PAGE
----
Barry Le Va Voltageby Ben La Rocco
David Noland Gallery January 11 – February 9, 2008
Thought, as I experience it, is generally an unpredictable, often murky process. Sometimes a whole strain of interesting thought may spring on me fully formed and unannounced, one facet leading smoothly into the next, complete and beautiful. If I’m lucky, I have a pencil handy. But those are rare and beneficent days. For the most part, the act of thinking is a muddled, disappointing and tedious journey over well-worn ruts and patches of quicksand up to my neck. Writing is even more like quicksand because in writing, you must actually organize your thoughts and, beyond a vague notion of electricity in the brain merging with cumulative life experience, I have almost no idea what thought is.
Except when I see art. To be clear, most of what is presented to me as art, I do not experience as such. This is not a qualitative judgment, but a statement of fact indicating that these objects do not do what I want art to do, which is to stimulate a nerve in me that recognizes the presence of thought embodied in a physical object. To make anything, one must think. And all of that which I am told is art clearly does involve a type of thought. The maker must first think that he or she is going to make something, then make decisions and adjustments in the process of its making. Along the way all sorts of aberrant thoughts may also drift through the maker’s mind. This is not at all what I’m talking about.
When I look at Barry Le Va’s drawings, I see the way his thought works. At this point, it becomes very difficult to articulate my feelings, because it involves explaining what art means to me—why I think it has meaning at all today. I’ll start with what’s apparent. According to press material distributed at the gallery, Le Va’s new drawings and prints at David Noland derive from “energy diagrams.” The exhibition is entitled Voltage and comprises a portfolio of prints and drawings in graphite and in ink on paper. The compositions are simple and abstract and seem to derive from floor plans for energy production plants, overlaid by sets of arrows and other angular forms that I imagine designate Le Va’s conception of the paths of energy within these structures. The large graphite drawings, which preoccupy me most, are rendered in an agitated graphite line over a predetermined composition. Le Va lightly pencils in the geometric contours in two lines about a half inch apart, then fills in this line with the kind of jagged scribble that the wrist naturally makes with a pencil on paper, like a common tic when the mind wanders. In the exhibition these drawings are arranged in diptychs and triptychs indicative, it would seem, of the order of their conception. The drawings are not overly careful or neat, but they are extremely deliberate.
None of this sounds very exciting (I sometimes think it is the inevitable fate of art criticism to take what is inexplicable and exotic and make it dull). But in fact it is. To me, it is one of the most extremely exciting things there is and to explain why is the reason I’m writing. These drawings present thought as a product of bodily experience. An early performance piece by Le Va, entitled “Impact Run,” consisted of an audio recording of the artist running back and forth from one end of a long corridor to the other and flinging himself against the wall until he collapsed. The piece went on for hours and left Le Va the worse for the wear. Documentary photographs of blood on the wall along with written explanation accompanied the recording in exhibition. I mention “Impact Run” not because it is necessary to understanding Le Va’s drawings, which I think speak for themselves, but because it helps corroborate my assertion that thinking is a physical act and that art proves this. “I think with my flesh,” wrote Gilles Deleuze. I believe that the mind/body duality associated with Cartesian rationalism is a lie. Le Va is not just drawing his thoughts, he is allowing his experience to flow through his wrist onto the paper to produce evidence of what his thought looks like. The subject matter of energy systems is secondary to the portrait of the artist as a whole that emerges from the merger of his thought and body in making art. This cannot be fully conveyed in language; it can only be seen. This astonishes me and what is just as astonishing is how similar the thought in these drawings is to the thought in “Impact Run,” like a proof of nature’s consistency. It is certainly a proof of Le Va’s complete presence in his work.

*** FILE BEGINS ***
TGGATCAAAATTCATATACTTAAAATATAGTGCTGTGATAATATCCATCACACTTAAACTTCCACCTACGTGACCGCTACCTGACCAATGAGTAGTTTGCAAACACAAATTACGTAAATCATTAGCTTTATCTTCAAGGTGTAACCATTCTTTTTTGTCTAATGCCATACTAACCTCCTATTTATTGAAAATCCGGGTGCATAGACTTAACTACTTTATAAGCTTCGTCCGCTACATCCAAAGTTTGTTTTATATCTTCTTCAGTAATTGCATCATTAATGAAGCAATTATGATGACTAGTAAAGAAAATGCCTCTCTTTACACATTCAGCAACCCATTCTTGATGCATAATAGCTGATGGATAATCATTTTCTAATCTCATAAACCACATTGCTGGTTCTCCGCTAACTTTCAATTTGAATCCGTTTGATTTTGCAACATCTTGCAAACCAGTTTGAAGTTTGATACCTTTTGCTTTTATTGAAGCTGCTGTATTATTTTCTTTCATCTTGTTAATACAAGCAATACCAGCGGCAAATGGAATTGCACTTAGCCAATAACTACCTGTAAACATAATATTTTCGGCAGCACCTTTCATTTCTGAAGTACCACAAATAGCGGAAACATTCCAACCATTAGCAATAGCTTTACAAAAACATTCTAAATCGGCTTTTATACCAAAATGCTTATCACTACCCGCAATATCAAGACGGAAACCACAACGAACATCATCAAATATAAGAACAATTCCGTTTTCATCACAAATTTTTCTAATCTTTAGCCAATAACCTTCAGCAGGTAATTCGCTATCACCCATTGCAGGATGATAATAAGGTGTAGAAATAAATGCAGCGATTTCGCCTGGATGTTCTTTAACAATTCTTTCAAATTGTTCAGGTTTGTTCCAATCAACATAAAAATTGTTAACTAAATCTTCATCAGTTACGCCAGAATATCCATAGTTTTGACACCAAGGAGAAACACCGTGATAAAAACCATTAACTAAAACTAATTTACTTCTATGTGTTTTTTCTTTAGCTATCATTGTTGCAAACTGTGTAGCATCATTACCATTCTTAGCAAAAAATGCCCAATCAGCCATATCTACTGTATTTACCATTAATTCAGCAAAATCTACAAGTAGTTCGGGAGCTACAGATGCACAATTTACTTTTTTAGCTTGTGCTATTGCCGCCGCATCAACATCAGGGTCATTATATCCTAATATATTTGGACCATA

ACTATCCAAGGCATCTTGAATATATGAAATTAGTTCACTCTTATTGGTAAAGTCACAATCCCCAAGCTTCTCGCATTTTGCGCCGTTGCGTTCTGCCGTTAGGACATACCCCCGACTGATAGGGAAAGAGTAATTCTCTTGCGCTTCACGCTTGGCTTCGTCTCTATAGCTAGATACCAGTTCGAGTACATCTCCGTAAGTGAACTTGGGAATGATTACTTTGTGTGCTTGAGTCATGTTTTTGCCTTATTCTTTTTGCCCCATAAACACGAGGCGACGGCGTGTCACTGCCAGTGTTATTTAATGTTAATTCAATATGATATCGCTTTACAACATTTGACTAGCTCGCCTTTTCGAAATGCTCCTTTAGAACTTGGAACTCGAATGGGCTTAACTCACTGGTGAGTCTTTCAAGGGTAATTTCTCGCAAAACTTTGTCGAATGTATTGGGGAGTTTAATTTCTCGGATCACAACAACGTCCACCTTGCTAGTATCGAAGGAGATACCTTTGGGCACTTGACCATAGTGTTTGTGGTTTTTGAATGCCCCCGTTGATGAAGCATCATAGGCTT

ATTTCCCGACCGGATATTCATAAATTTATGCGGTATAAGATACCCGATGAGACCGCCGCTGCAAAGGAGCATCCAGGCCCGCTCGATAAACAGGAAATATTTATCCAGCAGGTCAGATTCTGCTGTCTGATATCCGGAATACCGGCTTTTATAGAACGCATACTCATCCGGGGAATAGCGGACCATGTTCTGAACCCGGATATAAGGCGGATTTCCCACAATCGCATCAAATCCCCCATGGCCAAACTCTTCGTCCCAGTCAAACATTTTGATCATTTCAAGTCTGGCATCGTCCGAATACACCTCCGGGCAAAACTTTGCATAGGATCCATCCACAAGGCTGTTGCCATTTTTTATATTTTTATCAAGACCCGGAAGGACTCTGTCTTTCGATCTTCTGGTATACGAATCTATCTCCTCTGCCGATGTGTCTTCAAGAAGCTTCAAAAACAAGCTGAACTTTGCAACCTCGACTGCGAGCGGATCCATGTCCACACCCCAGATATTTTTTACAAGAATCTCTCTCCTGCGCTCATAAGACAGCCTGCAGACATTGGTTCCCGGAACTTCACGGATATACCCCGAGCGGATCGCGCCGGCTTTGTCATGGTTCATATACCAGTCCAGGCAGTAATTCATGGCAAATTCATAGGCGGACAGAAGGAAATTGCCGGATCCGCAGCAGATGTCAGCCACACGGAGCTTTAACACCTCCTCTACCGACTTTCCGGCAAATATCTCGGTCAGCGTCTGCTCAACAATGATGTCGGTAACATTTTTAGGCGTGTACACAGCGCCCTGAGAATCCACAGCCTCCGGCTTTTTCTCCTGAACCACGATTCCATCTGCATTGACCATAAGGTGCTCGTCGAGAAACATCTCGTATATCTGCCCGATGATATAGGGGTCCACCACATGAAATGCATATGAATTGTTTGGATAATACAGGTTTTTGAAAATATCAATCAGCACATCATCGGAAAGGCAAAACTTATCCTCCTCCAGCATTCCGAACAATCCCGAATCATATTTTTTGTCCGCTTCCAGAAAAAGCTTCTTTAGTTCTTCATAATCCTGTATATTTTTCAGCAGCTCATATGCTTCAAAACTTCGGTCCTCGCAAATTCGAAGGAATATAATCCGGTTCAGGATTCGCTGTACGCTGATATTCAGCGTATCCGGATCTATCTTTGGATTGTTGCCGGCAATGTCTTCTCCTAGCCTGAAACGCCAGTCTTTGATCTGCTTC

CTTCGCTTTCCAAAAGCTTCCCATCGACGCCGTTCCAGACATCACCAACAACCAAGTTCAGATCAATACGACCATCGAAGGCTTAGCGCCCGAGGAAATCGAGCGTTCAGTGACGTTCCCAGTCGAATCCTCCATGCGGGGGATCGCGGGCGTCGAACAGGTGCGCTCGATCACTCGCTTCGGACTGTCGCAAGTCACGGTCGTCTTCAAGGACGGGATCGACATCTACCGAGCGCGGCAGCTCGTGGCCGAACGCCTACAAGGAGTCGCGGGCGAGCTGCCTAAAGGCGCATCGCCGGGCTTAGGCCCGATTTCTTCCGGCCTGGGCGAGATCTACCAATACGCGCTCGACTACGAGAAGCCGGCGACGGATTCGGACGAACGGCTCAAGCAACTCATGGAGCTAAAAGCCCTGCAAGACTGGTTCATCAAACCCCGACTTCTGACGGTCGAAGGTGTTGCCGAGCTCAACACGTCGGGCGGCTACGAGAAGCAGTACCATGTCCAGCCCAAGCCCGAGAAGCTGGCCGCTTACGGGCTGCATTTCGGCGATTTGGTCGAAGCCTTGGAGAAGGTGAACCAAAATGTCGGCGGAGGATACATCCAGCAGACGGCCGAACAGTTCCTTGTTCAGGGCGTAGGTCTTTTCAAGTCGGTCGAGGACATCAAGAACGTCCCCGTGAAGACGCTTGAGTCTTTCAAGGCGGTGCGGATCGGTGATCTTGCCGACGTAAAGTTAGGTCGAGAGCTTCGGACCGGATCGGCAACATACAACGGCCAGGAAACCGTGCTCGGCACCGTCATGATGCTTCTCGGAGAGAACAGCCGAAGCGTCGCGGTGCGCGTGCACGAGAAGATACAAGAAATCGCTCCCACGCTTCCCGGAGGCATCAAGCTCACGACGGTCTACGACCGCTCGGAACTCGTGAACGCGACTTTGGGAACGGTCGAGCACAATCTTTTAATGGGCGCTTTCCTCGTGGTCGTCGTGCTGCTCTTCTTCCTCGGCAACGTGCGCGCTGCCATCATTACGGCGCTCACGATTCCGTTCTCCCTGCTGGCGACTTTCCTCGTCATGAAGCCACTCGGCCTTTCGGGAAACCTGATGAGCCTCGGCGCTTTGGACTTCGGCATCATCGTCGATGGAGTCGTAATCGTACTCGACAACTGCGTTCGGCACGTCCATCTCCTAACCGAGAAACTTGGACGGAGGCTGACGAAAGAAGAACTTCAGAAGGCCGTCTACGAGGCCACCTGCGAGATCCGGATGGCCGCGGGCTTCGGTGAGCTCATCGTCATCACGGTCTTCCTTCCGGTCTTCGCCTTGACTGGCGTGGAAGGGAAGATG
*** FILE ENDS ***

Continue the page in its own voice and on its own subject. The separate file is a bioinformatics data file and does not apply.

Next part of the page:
So why is this experience of art so important? It’s important because it makes my own thoughts real to me and allows me to understand thought as the creative principle in our formation of ourselves. So much of what we are is given in advance by circumstance, and this is the one small tool we have with which to chisel the corner of life that is our own. So art is a saving grace. It is our ration of emancipation from the quotidian and when I see an artist achieve it in his work I know that it is also possible for me.
—Ben La Rocco
ContributorBen La Rocco